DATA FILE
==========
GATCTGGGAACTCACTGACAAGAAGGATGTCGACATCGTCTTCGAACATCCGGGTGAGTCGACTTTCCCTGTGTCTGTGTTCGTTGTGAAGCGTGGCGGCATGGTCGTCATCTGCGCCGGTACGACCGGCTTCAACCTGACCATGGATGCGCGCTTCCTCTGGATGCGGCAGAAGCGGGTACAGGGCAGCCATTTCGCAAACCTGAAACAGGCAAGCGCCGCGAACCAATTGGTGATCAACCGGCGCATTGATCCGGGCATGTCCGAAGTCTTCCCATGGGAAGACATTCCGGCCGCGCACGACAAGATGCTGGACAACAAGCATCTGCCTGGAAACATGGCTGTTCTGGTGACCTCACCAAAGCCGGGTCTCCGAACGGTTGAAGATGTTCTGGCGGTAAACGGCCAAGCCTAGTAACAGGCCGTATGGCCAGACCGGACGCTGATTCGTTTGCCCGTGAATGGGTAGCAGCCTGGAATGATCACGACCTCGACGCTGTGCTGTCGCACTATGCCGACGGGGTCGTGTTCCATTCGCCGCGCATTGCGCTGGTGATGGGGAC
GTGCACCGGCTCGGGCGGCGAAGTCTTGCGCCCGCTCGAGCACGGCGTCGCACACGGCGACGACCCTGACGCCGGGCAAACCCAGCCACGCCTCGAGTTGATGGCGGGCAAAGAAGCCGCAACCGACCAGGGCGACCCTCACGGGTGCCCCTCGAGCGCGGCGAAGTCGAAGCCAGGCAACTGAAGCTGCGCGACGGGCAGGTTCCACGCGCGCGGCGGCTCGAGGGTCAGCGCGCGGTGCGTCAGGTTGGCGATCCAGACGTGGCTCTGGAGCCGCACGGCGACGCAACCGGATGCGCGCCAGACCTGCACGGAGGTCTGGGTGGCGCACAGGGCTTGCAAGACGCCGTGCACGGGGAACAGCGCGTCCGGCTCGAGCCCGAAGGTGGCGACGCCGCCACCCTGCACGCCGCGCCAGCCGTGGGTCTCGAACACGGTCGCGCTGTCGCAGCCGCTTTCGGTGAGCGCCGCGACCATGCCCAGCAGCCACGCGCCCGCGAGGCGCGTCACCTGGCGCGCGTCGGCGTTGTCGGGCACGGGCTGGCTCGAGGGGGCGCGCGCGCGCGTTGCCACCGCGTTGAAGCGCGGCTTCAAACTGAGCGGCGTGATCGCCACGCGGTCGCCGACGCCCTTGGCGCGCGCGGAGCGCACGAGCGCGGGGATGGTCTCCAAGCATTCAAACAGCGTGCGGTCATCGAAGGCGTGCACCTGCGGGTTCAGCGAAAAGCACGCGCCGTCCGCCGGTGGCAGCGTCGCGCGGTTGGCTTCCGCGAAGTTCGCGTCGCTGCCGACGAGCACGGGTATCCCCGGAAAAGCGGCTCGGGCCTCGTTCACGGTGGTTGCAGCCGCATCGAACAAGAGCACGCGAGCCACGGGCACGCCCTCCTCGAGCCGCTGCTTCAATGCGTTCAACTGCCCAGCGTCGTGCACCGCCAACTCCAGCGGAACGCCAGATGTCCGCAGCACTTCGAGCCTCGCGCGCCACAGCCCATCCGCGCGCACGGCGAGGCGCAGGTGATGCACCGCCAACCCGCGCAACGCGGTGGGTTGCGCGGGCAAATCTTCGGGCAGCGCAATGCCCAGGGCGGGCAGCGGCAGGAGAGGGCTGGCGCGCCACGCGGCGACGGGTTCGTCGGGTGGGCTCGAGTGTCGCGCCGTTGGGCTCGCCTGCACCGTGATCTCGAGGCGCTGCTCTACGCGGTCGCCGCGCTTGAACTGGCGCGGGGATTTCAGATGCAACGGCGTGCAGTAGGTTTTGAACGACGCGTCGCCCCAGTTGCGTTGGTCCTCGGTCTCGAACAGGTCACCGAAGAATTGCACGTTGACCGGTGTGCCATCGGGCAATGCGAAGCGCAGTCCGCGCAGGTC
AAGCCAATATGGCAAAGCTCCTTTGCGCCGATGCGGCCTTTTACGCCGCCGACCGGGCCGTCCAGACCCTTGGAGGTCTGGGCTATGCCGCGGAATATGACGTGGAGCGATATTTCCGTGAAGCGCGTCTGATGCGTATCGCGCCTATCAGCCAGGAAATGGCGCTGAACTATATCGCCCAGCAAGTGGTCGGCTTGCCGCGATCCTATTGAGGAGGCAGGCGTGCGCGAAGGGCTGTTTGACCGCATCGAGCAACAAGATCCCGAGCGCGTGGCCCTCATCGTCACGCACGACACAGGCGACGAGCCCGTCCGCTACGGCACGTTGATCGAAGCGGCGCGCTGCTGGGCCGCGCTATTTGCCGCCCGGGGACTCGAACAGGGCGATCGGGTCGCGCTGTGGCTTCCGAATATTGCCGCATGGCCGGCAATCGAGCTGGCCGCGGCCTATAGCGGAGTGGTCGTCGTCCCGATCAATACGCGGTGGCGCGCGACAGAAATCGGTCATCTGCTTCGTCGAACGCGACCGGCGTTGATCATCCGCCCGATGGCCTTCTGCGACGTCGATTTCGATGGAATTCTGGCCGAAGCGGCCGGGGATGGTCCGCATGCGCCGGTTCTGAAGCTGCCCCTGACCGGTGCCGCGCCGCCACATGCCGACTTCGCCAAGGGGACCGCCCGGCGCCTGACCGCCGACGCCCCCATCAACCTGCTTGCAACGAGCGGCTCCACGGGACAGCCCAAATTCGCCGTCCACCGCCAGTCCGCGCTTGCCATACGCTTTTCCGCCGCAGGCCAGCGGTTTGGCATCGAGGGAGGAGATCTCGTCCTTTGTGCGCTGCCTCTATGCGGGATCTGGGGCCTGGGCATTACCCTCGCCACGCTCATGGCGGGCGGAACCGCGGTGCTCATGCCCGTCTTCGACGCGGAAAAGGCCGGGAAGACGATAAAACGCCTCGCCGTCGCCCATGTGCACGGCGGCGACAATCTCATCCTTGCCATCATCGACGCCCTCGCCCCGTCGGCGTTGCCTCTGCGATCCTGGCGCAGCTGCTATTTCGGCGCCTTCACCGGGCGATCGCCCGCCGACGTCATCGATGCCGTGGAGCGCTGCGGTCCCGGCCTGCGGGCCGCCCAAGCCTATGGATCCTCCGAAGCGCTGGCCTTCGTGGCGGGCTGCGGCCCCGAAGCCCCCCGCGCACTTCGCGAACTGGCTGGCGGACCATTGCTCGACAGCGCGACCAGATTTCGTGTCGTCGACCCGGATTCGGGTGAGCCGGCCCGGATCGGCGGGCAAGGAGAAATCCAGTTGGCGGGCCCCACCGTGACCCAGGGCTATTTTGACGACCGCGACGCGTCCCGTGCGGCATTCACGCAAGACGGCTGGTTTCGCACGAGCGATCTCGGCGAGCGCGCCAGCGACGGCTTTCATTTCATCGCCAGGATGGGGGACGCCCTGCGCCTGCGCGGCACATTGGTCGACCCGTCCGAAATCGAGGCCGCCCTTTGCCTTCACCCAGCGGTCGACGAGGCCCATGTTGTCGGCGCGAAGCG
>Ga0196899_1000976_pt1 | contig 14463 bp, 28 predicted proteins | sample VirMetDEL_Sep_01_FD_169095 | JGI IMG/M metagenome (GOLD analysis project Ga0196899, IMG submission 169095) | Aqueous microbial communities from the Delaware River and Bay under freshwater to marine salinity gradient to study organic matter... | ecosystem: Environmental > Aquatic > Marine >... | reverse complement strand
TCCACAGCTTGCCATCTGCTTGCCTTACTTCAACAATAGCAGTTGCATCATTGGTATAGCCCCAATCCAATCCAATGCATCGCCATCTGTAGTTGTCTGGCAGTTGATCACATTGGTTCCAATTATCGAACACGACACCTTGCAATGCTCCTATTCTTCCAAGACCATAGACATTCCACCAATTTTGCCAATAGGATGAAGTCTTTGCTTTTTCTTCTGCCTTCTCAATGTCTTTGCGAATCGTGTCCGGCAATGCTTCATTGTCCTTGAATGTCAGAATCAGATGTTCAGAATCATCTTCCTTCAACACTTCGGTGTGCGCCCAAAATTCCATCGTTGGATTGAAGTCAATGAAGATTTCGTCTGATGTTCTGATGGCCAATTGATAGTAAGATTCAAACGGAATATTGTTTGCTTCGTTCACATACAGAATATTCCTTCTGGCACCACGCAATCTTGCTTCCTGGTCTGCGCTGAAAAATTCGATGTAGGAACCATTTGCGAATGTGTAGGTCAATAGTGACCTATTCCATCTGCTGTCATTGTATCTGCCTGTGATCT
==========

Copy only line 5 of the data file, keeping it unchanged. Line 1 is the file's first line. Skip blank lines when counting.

TCCACAGCTTGCCATCTGCTTGCCTTACTTCAACAATAGCAGTTGCATCATTGGTATAGCCCCAATCCAATCCAATGCATCGCCATCTGTAGTTGTCTGGCAGTTGATCACATTGGTTCCAATTATCGAACACGACACCTTGCAATGCTCCTATTCTTCCAAGACCATAGACATTCCACCAATTTTGCCAATAGGATGAAGTCTTTGCTTTTTCTTCTGCCTTCTCAATGTCTTTGCGAATCGTGTCCGGCAATGCTTCATTGTCCTTGAATGTCAGAATCAGATGTTCAGAATCATCTTCCTTCAACACTTCGGTGTGCGCCCAAAATTCCATCGTTGGATTGAAGTCAATGAAGATTTCGTCTGATGTTCTGATGGCCAATTGATAGTAAGATTCAAACGGAATATTGTTTGCTTCGTTCACATACAGAATATTCCTTCTGGCACCACGCAATCTTGCTTCCTGGTCTGCGCTGAAAAATTCGATGTAGGAACCATTTGCGAATGTGTAGGTCAATAGTGACCTATTCCATCTGCTGTCATTGTATCTGCCTGTGATCT